The Purple Door

2:16 AM 1 Comments


5 wheelies + 4 duffles + 4 canvas army bags = panic attack
Packing is something that I abhor. Packing for big trips or small--it's the same--TERRIBLE. Ever since I was 15-years-old and moved out of my childhood home, packing has caused me intense anxiety. I remember sitting in the middle of the floor in my freshman year dorm room at the end of the school year. I sat there and had a full blown panic attack--hyperventilation style. 

This is why I knew that packing for this trip was going to be no different. The collecting of items to pack was not so terrible, the choosing of the suitcases: not so bad, but putting those items into the suitcases, no way. Thank goodness for Adam and my grandmother because otherwise we'd be going to Israel with nothing but the clothes on our backs and  maybe a computer or two. Picture this scene:

Thirteen large suitcases and duffle bags in various stages of pack on the living room floor, clothes strewn about in large blue IKEA bags, Adam and my grandmother diligently  packing and discussing where things should go and how, and me just sitting there staring blankly. I kept from having the full blown panic attack this time, but it was still traumatic for me.

The issue is that this feels too similar to the last time I chose to make a life changing move. When I was 15- years-old I made the decision to move out of my childhood home. Like now, this was not an easy decision. Like now, there was no question in my mind that the time was right and I needed to take the necessary steps to make it happen. That didn't make it easy. When I left, I left with the clothes on my back and maybe one or two changes. I went back soon after and vividly remember the sadness I felt packing my things and walking out the door of my home for the last time. Over the years that sadness has faded to a distant memory.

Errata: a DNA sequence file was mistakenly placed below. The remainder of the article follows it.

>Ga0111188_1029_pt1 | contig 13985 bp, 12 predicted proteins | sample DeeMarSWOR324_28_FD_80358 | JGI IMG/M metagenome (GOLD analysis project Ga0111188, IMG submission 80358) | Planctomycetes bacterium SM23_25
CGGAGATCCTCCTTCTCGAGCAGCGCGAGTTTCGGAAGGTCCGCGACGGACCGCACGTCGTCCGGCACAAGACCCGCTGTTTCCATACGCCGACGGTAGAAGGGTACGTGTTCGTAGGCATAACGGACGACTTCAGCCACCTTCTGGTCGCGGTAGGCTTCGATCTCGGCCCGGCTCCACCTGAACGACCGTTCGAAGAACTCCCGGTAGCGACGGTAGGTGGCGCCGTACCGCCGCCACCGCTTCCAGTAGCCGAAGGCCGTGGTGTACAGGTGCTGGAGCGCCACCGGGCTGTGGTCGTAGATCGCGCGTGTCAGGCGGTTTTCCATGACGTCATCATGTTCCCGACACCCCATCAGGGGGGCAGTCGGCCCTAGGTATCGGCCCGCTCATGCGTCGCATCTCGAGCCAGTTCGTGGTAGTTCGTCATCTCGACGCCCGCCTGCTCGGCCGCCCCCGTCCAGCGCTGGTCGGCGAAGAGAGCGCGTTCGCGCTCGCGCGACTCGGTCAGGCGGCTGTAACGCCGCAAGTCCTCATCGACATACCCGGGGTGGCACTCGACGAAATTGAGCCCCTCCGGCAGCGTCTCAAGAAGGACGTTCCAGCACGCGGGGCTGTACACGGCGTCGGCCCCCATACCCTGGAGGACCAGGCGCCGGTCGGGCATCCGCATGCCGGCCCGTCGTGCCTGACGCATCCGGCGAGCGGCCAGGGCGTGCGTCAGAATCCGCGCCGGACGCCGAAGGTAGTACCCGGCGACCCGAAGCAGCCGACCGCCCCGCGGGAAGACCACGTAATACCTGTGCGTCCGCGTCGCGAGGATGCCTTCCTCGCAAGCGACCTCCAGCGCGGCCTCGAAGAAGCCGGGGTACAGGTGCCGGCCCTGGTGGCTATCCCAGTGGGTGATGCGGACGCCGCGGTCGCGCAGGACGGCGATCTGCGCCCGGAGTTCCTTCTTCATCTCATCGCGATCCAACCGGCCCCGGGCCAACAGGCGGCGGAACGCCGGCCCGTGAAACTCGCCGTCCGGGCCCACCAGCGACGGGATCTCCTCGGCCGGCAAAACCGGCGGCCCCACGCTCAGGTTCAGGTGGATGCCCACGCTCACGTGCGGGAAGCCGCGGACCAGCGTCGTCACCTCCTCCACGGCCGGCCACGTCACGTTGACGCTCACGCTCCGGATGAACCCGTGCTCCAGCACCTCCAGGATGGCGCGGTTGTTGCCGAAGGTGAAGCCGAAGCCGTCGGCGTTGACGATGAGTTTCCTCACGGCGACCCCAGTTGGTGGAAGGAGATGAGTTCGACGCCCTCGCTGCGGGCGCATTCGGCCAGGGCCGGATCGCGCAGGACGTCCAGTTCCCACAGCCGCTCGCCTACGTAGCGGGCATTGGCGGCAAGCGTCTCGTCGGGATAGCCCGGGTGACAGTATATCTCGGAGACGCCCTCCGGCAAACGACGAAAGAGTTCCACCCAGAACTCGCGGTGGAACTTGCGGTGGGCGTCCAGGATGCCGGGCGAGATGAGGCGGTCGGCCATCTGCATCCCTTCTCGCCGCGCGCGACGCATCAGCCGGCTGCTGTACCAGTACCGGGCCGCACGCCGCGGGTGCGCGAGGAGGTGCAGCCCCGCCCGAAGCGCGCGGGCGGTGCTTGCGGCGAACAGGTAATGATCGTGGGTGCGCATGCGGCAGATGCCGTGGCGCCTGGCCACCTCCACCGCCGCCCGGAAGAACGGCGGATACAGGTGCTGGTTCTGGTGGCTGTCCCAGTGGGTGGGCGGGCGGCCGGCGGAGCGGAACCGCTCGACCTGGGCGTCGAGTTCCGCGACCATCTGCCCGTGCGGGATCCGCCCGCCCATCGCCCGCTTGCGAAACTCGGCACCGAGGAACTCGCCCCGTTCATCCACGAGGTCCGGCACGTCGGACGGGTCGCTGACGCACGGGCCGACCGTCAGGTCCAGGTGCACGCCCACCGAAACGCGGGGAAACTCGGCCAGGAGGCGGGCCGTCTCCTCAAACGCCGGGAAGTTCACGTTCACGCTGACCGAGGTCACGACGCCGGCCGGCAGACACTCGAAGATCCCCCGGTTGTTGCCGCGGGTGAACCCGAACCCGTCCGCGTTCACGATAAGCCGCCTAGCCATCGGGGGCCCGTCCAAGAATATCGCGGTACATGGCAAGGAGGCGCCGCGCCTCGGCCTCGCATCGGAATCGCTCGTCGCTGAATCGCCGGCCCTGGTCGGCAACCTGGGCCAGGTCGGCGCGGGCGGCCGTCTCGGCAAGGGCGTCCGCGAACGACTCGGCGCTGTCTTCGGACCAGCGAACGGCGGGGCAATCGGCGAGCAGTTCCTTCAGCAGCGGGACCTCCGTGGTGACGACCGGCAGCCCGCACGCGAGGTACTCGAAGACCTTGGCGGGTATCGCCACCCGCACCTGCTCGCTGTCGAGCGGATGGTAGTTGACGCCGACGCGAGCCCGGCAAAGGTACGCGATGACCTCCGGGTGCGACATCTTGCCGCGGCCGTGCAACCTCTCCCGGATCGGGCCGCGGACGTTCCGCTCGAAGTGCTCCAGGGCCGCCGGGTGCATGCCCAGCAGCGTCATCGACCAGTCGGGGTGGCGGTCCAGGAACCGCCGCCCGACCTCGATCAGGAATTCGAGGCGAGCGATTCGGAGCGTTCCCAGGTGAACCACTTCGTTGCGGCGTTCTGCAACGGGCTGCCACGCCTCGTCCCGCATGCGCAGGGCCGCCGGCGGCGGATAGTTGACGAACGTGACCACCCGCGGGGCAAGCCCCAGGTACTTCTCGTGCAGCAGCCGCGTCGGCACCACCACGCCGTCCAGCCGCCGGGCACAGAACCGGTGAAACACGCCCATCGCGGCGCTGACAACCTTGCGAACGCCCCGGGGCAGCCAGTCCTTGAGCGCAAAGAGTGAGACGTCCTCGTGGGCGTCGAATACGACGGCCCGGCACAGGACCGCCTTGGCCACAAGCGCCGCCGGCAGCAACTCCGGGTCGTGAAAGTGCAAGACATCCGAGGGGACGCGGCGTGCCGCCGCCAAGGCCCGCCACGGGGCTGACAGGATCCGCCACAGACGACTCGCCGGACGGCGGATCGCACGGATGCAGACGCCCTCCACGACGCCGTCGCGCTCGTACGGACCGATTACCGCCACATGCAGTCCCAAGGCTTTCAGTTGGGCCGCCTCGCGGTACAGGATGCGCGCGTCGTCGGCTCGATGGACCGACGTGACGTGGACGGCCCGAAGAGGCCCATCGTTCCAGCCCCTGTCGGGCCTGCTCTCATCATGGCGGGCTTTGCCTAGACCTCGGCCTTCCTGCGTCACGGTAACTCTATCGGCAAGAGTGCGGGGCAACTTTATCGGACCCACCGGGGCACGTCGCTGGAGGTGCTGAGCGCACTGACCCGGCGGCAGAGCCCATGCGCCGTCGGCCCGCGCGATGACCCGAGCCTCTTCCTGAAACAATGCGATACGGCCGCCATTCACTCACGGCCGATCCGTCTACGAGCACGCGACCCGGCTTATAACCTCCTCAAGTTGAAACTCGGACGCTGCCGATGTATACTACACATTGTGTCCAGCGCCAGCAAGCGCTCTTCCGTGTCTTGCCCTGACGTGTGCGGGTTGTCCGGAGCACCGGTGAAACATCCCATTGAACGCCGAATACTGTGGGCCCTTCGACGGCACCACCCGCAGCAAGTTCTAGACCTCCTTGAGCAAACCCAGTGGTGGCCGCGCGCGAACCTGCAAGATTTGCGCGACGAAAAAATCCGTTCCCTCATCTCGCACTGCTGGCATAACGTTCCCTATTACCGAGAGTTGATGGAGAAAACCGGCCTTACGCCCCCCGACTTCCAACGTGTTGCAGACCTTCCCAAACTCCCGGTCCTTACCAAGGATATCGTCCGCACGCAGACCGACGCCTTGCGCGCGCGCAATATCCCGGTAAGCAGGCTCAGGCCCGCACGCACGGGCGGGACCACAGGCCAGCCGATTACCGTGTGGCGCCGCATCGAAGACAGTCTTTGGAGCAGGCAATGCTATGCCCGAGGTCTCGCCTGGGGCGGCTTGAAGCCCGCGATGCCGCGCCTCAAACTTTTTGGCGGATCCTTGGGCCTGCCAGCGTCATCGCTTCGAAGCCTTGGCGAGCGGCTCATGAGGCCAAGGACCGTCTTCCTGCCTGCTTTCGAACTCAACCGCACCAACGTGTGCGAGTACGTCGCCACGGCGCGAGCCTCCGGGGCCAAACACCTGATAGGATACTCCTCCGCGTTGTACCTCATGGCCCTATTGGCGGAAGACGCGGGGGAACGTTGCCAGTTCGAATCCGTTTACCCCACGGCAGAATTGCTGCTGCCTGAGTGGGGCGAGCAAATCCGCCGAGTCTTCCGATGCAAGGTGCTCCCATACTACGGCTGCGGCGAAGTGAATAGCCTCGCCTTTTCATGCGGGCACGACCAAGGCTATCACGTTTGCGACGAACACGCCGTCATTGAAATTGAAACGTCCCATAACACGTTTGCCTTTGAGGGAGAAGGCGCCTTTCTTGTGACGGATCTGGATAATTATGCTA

Now 16 years later as I sat in the middle of the living room floor I was brought back to that time. I thought about the many parallels as well as the differences; I left then most prominently to build a better life for myself. That is the same now (more about our reasons in Why this Decision and Reasons for Aliyah).

The part that hit me hard and paralyzed me in the same way it did all those years ago was the people we are leaving behind. Even though as a teenager I knew in my heart that leaving was the right decision, I grappled with the people (my brothers) I was leaving behind and how my decision to make a better life for myself was effecting them. In the same way, I KNOW in my heart of hearts, this is the right decision at this time for me, Adam and the kids. Regardless of how it plays out exactly, it is going to be a wonderful adventure and a cultural experience for everyone, and has the potential to be so much more. However, I am so sad. We are leaving behind so many people we love. It is a difficult trade off, one that we have weighed heavily. As I sat and watched the bags being packed, I couldn't help but feel like that 15-year-old girl walking out the front door of her childhood home leaving it all behind.

But, I am not that girl anymore. I am not running away from a difficult childhood this time. I am running to a better childhood for my children.

Thoughtfully written by:

Rachel Hopkins

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